The Long Run

Acid reflux in flux

The FDA warns that long-term use of proton pump inhibitors could have adverse effects. So doctors are reevaluating the popular medication.

By Kay Lazar
April 4, 2011

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Marian Mandell is not a teetotaler. The 65-year-old retired Newton real estate broker enjoys her coffee and savors a nice glass of wine, too — both no-nos for people who struggle with acid reflux because the beverages are thought to worsen the ailment.

On paper, or to be more precise, in her medical records, Mandell is one of those people. She was prescribed an acid reflux medication about eight years ago and has been taking it religiously since, though she can’t remember the last time she even had indigestion.

“I should maybe check,’’ she said, “to find out if I still need to take this.’’

Some doctors are starting to wonder the same thing for their patients, after a warning last month from federal regulators about the most popular type of acid reflux medications. Known as proton pump inhibitors, or PPIs, they include Nexium, Prilosec, Prevacid, and Zegerid.

The Food and Drug Administration’s advisory said patients who take the medications for a long time, generally more than one year, may end up with low magnesium levels, which can put them at risk for seizures, irregular heartbeats, and muscle spasms.

It was the second warning about the medications from the agency in less than a year. Last May, the FDA said the drugs, both sold as prescriptions and over-the-counter, may increase the risk of hip, wrist, and spine fractures, especially for patients who are over 50 and have been taking them for longer than one year or are receiving high doses.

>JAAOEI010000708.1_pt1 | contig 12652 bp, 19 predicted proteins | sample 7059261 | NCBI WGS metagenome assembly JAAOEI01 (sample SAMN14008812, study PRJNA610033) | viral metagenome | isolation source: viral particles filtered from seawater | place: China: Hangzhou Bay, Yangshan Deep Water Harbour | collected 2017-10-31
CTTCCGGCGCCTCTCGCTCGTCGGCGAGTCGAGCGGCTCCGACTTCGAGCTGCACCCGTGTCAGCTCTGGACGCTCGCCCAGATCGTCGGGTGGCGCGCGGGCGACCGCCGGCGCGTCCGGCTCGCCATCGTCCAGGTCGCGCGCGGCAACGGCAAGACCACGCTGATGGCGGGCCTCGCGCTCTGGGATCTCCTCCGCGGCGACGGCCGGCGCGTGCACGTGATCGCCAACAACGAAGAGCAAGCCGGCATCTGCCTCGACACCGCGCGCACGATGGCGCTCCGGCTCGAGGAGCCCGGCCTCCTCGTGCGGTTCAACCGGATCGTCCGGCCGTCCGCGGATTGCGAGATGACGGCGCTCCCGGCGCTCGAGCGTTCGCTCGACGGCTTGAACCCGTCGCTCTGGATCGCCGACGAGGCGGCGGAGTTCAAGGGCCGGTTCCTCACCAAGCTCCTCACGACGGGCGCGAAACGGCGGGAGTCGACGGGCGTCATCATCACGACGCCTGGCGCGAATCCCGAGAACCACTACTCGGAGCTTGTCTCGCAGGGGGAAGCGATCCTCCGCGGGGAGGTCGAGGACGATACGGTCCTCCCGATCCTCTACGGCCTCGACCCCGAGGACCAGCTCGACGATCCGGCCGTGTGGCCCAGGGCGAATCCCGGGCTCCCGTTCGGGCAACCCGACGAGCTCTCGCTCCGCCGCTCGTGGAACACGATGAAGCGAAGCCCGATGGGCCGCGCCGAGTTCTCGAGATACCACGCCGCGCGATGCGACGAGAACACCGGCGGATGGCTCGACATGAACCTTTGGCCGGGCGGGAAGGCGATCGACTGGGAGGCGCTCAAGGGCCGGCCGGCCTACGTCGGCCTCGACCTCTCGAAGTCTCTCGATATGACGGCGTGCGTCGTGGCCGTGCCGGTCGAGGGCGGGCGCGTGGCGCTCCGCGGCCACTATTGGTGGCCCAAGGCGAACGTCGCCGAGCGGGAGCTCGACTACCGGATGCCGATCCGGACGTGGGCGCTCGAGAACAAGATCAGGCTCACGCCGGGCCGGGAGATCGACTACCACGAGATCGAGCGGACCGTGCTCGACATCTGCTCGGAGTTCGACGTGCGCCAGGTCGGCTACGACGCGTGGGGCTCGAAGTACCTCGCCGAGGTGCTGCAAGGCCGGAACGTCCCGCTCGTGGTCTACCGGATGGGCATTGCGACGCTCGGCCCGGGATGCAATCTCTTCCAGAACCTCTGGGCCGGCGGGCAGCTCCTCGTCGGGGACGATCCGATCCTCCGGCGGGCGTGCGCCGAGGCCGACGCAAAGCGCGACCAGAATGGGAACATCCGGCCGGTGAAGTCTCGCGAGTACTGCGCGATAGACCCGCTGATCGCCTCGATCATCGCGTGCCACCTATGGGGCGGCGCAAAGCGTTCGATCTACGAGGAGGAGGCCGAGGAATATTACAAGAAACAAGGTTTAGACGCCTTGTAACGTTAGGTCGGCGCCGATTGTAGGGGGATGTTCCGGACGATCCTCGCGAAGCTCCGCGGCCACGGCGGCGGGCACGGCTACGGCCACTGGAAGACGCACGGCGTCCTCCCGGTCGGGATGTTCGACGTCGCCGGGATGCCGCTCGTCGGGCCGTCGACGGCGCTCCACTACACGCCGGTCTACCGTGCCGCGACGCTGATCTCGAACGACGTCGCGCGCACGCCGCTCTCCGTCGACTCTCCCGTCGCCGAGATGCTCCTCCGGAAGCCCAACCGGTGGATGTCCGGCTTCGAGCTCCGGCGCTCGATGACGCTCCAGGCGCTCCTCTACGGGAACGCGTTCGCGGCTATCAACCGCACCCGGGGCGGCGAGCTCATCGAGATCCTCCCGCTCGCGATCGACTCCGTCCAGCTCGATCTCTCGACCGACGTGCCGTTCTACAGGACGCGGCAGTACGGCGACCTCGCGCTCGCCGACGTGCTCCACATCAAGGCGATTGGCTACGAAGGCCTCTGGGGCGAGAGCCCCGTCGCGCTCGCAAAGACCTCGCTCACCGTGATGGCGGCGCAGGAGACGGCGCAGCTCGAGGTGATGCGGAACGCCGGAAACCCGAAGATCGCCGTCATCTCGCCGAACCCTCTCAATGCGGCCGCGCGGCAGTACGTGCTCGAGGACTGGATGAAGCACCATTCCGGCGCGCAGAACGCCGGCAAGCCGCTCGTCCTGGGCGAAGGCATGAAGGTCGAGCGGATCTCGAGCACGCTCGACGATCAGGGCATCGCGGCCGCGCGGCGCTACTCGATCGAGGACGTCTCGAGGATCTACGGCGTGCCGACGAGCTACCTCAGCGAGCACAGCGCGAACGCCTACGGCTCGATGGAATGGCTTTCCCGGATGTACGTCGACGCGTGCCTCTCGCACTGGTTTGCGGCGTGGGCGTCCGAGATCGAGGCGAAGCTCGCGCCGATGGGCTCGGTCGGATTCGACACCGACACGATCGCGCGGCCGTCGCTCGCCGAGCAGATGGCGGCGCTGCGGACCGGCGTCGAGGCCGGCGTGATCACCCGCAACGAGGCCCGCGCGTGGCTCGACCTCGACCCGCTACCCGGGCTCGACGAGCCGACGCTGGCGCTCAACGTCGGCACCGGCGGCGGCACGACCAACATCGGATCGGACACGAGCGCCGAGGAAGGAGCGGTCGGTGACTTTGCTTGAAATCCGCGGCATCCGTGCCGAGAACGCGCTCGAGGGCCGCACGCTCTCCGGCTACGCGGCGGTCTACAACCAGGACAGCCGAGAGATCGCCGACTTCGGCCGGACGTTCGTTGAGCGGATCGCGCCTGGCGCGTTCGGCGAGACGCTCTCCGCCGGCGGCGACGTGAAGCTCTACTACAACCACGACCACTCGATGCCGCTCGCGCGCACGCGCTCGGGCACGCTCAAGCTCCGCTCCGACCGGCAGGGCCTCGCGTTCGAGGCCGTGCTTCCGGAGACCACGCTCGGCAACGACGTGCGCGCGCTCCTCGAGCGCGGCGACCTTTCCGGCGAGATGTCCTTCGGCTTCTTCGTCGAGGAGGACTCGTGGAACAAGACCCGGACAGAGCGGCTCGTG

Acid reflux is the backward flow of stomach acid into the esophagus, the tube that connects the throat and stomach. Sometimes the reflux progresses to a more severe form, known as GERD, or gastroesophageal reflux disease, which can irritate the lining of the esophagus and cause frequent heartburn, chest pain, regurgitation of food and liquid, and coughing, often at night when patients are lying down.

Proton pump inhibitor medications, which have been on the market for two decades, work by blocking or decreasing the secretion of acids in the stomach. Sales of the medicines have soared in recent years, growing from 92 million prescriptions dispensed in the United States in 2005 to 118.5 million last year, according to IMS Health, a Pennsylvania-based company that tracks prescription sales. Roughly $11.4 billion worth of the prescriptions were sold last year in this country, the fourth largest amount for a class of drugs, after antipsychotics, cholesterol-lowering statins, and antidepressants, IMS Health found.

The numbers don’t reflect the countless other sales of the drugs over the counter, and Dr. Jacques Carter, a Beth Israel Deaconess Medical Center primary care physician, said it may be time to rethink that availability. He said that, given the new concerns, it might be wiser for regulators to require that drug stores sell the medicines behind the counter, so consumers would have to ask a pharmacist for the product. That way, he said, they may have a better chance of learning about the possible adverse side effects or interactions with other medications.

“At least when I prescribe them to my patients, I am aware of their medical histories and also what other medications they might be taking,’’ said Carter, who is also a Harvard Medical School assistant professor.

Carter said that since the recent FDA warning about low magnesium levels, he is more closely monitoring his acid reflux patients who are also taking certain medications for high blood pressure, because some of those medicines can deplete their magnesium levels, too.